2. Yes, it is very competitive. My app has dropped from the #8 spot in iPad/Free/Music to the #41, and it's hurting. :-) It has done very well in east Asian markets though.

3. Not sure. I might try to add some viral channels in the app. Otherwise, I'll have to slog it out, and get to 10M+ the slow way.

4. Specific goals is more or less a hack / dangling carrot. It's hard to say, "I'll succeed when I succeed." Two years ago, my specific goal was to launch a single app. This January, my goal was to make revenue. Now that I'm making some revenue, my goal is higher. Maybe when I hit 10M, I'll want to hit 100M? :-)

5. No, I'm not a musician. That's why I built the easiest piano on the App Store. :-) If you have an iOS device, download it and let me know what you think! http://itunes.apple.com/app/id477014214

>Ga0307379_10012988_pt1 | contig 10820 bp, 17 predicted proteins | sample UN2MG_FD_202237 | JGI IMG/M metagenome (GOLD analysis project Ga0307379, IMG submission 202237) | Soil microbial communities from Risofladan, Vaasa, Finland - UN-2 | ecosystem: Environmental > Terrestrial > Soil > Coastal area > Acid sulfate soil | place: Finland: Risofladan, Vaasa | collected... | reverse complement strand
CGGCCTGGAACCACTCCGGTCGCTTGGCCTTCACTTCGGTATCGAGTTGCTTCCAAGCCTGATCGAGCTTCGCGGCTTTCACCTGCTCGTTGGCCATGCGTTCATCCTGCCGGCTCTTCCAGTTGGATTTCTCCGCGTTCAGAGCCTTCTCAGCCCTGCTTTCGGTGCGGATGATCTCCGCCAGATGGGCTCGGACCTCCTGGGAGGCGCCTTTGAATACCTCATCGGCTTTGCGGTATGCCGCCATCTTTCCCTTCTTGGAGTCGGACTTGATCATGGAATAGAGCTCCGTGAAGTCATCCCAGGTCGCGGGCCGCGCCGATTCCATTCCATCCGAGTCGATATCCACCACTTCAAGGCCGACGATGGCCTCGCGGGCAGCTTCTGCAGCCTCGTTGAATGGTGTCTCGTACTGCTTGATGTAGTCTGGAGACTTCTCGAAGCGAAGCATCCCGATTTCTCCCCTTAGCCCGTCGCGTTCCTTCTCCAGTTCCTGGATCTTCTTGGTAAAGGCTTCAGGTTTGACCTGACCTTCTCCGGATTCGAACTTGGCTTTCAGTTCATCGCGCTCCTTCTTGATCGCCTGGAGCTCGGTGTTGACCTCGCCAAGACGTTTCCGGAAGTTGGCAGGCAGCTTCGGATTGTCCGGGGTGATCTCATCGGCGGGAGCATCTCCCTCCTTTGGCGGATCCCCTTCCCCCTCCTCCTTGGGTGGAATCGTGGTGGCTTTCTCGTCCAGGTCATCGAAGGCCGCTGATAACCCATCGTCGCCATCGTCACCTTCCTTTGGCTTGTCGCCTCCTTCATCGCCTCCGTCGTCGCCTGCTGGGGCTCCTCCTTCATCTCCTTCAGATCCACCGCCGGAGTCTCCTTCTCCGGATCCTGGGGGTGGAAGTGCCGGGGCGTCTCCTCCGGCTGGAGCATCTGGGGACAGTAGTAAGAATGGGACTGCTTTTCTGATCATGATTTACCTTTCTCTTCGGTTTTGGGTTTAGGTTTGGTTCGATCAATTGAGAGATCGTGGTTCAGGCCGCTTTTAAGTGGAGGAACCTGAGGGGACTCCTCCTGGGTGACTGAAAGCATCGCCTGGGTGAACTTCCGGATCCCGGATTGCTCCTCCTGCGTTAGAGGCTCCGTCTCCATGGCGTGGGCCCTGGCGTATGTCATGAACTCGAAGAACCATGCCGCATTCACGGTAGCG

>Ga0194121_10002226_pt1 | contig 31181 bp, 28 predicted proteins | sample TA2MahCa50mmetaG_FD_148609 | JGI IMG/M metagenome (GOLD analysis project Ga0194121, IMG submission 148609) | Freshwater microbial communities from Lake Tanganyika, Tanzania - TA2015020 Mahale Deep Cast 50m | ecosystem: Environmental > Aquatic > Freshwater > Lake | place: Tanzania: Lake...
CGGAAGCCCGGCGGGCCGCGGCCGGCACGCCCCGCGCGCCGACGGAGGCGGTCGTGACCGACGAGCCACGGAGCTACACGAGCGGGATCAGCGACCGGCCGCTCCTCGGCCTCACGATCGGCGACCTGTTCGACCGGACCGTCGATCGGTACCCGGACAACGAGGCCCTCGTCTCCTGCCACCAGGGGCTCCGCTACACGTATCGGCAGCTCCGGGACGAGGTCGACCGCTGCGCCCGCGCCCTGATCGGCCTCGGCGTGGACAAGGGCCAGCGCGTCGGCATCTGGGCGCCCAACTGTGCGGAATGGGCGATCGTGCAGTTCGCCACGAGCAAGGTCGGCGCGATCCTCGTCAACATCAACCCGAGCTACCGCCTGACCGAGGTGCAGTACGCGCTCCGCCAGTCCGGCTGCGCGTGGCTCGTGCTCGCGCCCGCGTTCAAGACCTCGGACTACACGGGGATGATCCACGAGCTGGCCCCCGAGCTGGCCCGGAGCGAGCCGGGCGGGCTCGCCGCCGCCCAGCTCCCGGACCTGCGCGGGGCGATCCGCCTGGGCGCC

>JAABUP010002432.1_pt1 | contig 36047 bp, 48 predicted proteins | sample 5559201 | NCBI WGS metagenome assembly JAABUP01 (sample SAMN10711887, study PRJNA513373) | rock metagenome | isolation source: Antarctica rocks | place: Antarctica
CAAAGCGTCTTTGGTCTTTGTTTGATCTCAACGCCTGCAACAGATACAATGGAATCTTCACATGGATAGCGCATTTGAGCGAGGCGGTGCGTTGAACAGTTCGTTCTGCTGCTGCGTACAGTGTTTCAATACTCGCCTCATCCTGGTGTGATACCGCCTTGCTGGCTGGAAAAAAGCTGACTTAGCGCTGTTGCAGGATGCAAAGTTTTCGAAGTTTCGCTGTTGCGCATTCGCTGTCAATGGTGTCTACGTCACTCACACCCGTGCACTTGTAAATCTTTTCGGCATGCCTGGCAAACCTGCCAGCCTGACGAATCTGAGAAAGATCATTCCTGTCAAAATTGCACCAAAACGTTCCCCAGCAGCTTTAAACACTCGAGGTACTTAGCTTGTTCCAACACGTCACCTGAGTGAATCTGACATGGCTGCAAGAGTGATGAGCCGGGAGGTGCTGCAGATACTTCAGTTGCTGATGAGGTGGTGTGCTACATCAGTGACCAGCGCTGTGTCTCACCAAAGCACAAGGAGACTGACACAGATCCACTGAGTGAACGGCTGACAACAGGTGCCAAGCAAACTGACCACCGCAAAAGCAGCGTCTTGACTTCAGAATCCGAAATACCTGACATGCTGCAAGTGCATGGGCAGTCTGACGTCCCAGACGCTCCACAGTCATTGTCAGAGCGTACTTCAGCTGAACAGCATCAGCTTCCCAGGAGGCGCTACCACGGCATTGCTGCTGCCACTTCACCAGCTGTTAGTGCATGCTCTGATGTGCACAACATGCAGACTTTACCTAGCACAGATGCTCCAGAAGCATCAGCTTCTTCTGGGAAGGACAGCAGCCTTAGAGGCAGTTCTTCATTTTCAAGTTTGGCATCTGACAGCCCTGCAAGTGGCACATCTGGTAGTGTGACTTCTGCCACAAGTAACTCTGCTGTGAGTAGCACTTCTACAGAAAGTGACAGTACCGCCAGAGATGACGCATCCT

Your answers lead me naturally to my next question :)

Why/how did you choose to build music related apps (given that it's a competitive space and your not a musician)?

Thanks for taking the time to answer. Hoping you'll reach your goals sooner rather than later :)


I've always been interested in learning to play instruments (who isn't?). I tried playing piano when I was younger, but gave up. I am currently (on and off) trying to learn guitar.

I had just bought an iPad in 2010, and was playing around with it and thought that it'd be cool to play guitar on it. I made a quick prototype and sent a video to two friends. They said it was cool. So I committed and started hacking. :-)